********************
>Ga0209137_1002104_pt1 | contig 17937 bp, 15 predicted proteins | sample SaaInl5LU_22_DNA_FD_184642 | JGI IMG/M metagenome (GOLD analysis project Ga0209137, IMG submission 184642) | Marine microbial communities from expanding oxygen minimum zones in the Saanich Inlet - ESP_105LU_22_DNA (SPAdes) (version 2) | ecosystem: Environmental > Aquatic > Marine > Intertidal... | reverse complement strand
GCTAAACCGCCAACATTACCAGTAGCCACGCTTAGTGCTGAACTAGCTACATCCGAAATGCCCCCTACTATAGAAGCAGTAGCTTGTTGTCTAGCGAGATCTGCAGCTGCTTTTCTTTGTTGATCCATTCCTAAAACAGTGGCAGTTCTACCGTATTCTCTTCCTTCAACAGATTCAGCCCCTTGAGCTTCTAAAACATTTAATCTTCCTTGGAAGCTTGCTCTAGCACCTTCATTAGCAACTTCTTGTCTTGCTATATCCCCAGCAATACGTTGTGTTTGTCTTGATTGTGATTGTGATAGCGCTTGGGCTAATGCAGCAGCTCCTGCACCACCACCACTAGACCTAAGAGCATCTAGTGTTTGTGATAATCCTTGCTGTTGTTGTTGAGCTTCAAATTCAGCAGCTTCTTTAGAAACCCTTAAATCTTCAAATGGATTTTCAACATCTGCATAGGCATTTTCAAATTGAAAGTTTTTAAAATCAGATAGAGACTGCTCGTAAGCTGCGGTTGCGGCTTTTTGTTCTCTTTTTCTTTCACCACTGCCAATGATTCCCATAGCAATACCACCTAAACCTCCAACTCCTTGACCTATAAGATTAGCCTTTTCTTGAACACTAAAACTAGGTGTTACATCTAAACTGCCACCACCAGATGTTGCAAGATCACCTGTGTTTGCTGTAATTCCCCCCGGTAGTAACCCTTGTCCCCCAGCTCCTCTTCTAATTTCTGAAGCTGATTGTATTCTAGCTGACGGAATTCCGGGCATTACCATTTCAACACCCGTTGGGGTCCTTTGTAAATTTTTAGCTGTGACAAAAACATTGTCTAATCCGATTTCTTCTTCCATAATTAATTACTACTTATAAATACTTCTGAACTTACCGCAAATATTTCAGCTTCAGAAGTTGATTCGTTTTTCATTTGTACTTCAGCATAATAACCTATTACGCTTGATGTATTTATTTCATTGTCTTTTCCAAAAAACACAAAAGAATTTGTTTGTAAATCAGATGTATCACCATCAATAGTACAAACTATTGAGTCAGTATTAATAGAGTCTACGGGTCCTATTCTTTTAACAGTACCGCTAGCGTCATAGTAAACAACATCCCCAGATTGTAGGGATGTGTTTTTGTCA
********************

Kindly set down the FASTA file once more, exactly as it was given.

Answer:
>Ga0209137_1002104_pt1 | contig 17937 bp, 15 predicted proteins | sample SaaInl5LU_22_DNA_FD_184642 | JGI IMG/M metagenome (GOLD analysis project Ga0209137, IMG submission 184642) | Marine microbial communities from expanding oxygen minimum zones in the Saanich Inlet - ESP_105LU_22_DNA (SPAdes) (version 2) | ecosystem: Environmental > Aquatic > Marine > Intertidal... | reverse complement strand
GCTAAACCGCCAACATTACCAGTAGCCACGCTTAGTGCTGAACTAGCTACATCCGAAATGCCCCCTACTATAGAAGCAGTAGCTTGTTGTCTAGCGAGATCTGCAGCTGCTTTTCTTTGTTGATCCATTCCTAAAACAGTGGCAGTTCTACCGTATTCTCTTCCTTCAACAGATTCAGCCCCTTGAGCTTCTAAAACATTTAATCTTCCTTGGAAGCTTGCTCTAGCACCTTCATTAGCAACTTCTTGTCTTGCTATATCCCCAGCAATACGTTGTGTTTGTCTTGATTGTGATTGTGATAGCGCTTGGGCTAATGCAGCAGCTCCTGCACCACCACCACTAGACCTAAGAGCATCTAGTGTTTGTGATAATCCTTGCTGTTGTTGTTGAGCTTCAAATTCAGCAGCTTCTTTAGAAACCCTTAAATCTTCAAATGGATTTTCAACATCTGCATAGGCATTTTCAAATTGAAAGTTTTTAAAATCAGATAGAGACTGCTCGTAAGCTGCGGTTGCGGCTTTTTGTTCTCTTTTTCTTTCACCACTGCCAATGATTCCCATAGCAATACCACCTAAACCTCCAACTCCTTGACCTATAAGATTAGCCTTTTCTTGAACACTAAAACTAGGTGTTACATCTAAACTGCCACCACCAGATGTTGCAAGATCACCTGTGTTTGCTGTAATTCCCCCCGGTAGTAACCCTTGTCCCCCAGCTCCTCTTCTAATTTCTGAAGCTGATTGTATTCTAGCTGACGGAATTCCGGGCATTACCATTTCAACACCCGTTGGGGTCCTTTGTAAATTTTTAGCTGTGACAAAAACATTGTCTAATCCGATTTCTTCTTCCATAATTAATTACTACTTATAAATACTTCTGAACTTACCGCAAATATTTCAGCTTCAGAAGTTGATTCGTTTTTCATTTGTACTTCAGCATAATAACCTATTACGCTTGATGTATTTATTTCATTGTCTTTTCCAAAAAACACAAAAGAATTTGTTTGTAAATCAGATGTATCACCATCAATAGTACAAACTATTGAGTCAGTATTAATAGAGTCTACGGGTCCTATTCTTTTAACAGTACCGCTAGCGTCATAGTAAACAACATCCCCAGATTGTAGGGATGTGTTTTTGTCA